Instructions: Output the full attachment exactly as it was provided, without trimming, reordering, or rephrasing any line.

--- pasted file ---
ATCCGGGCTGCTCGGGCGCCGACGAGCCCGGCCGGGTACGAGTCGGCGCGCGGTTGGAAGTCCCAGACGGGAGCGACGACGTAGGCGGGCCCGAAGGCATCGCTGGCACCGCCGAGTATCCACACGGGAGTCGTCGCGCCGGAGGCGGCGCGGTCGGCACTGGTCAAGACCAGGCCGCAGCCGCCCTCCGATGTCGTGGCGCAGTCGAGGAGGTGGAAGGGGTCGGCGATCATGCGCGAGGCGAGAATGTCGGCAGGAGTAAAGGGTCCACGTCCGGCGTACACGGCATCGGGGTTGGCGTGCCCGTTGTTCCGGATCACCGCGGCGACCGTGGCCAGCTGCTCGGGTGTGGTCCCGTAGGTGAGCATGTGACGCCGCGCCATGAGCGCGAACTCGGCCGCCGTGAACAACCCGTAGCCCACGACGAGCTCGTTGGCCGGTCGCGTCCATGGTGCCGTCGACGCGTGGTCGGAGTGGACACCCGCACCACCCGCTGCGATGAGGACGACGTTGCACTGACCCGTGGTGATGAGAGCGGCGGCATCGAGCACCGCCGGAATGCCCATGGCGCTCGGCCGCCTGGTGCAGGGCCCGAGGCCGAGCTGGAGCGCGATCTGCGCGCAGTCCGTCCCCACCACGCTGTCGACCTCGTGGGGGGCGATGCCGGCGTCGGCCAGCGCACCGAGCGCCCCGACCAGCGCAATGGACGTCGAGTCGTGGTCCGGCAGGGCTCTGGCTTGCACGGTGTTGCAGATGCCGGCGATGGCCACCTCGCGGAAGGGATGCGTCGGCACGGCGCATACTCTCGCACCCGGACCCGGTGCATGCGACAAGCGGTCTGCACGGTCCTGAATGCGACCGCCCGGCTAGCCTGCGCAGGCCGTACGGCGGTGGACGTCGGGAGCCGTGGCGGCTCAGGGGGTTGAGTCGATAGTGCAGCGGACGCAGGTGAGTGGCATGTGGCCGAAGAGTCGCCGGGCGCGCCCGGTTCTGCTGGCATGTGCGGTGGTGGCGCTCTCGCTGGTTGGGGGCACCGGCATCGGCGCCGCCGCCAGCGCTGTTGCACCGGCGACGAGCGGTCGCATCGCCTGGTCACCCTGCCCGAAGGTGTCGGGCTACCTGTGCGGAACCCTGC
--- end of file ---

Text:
ATCCGGGCTGCTCGGGCGCCGACGAGCCCGGCCGGGTACGAGTCGGCGCGCGGTTGGAAGTCCCAGACGGGAGCGACGACGTAGGCGGGCCCGAAGGCATCGCTGGCACCGCCGAGTATCCACACGGGAGTCGTCGCGCCGGAGGCGGCGCGGTCGGCACTGGTCAAGACCAGGCCGCAGCCGCCCTCCGATGTCGTGGCGCAGTCGAGGAGGTGGAAGGGGTCGGCGATCATGCGCGAGGCGAGAATGTCGGCAGGAGTAAAGGGTCCACGTCCGGCGTACACGGCATCGGGGTTGGCGTGCCCGTTGTTCCGGATCACCGCGGCGACCGTGGCCAGCTGCTCGGGTGTGGTCCCGTAGGTGAGCATGTGACGCCGCGCCATGAGCGCGAACTCGGCCGCCGTGAACAACCCGTAGCCCACGACGAGCTCGTTGGCCGGTCGCGTCCATGGTGCCGTCGACGCGTGGTCGGAGTGGACACCCGCACCACCCGCTGCGATGAGGACGACGTTGCACTGACCCGTGGTGATGAGAGCGGCGGCATCGAGCACCGCCGGAATGCCCATGGCGCTCGGCCGCCTGGTGCAGGGCCCGAGGCCGAGCTGGAGCGCGATCTGCGCGCAGTCCGTCCCCACCACGCTGTCGACCTCGTGGGGGGCGATGCCGGCGTCGGCCAGCGCACCGAGCGCCCCGACCAGCGCAATGGACGTCGAGTCGTGGTCCGGCAGGGCTCTGGCTTGCACGGTGTTGCAGATGCCGGCGATGGCCACCTCGCGGAAGGGATGCGTCGGCACGGCGCATACTCTCGCACCCGGACCCGGTGCATGCGACAAGCGGTCTGCACGGTCCTGAATGCGACCGCCCGGCTAGCCTGCGCAGGCCGTACGGCGGTGGACGTCGGGAGCCGTGGCGGCTCAGGGGGTTGAGTCGATAGTGCAGCGGACGCAGGTGAGTGGCATGTGGCCGAAGAGTCGCCGGGCGCGCCCGGTTCTGCTGGCATGTGCGGTGGTGGCGCTCTCGCTGGTTGGGGGCACCGGCATCGGCGCCGCCGCCAGCGCTGTTGCACCGGCGACGAGCGGTCGCATCGCCTGGTCACCCTGCCCGAAGGTGTCGGGCTACCTGTGCGGAACCCTGC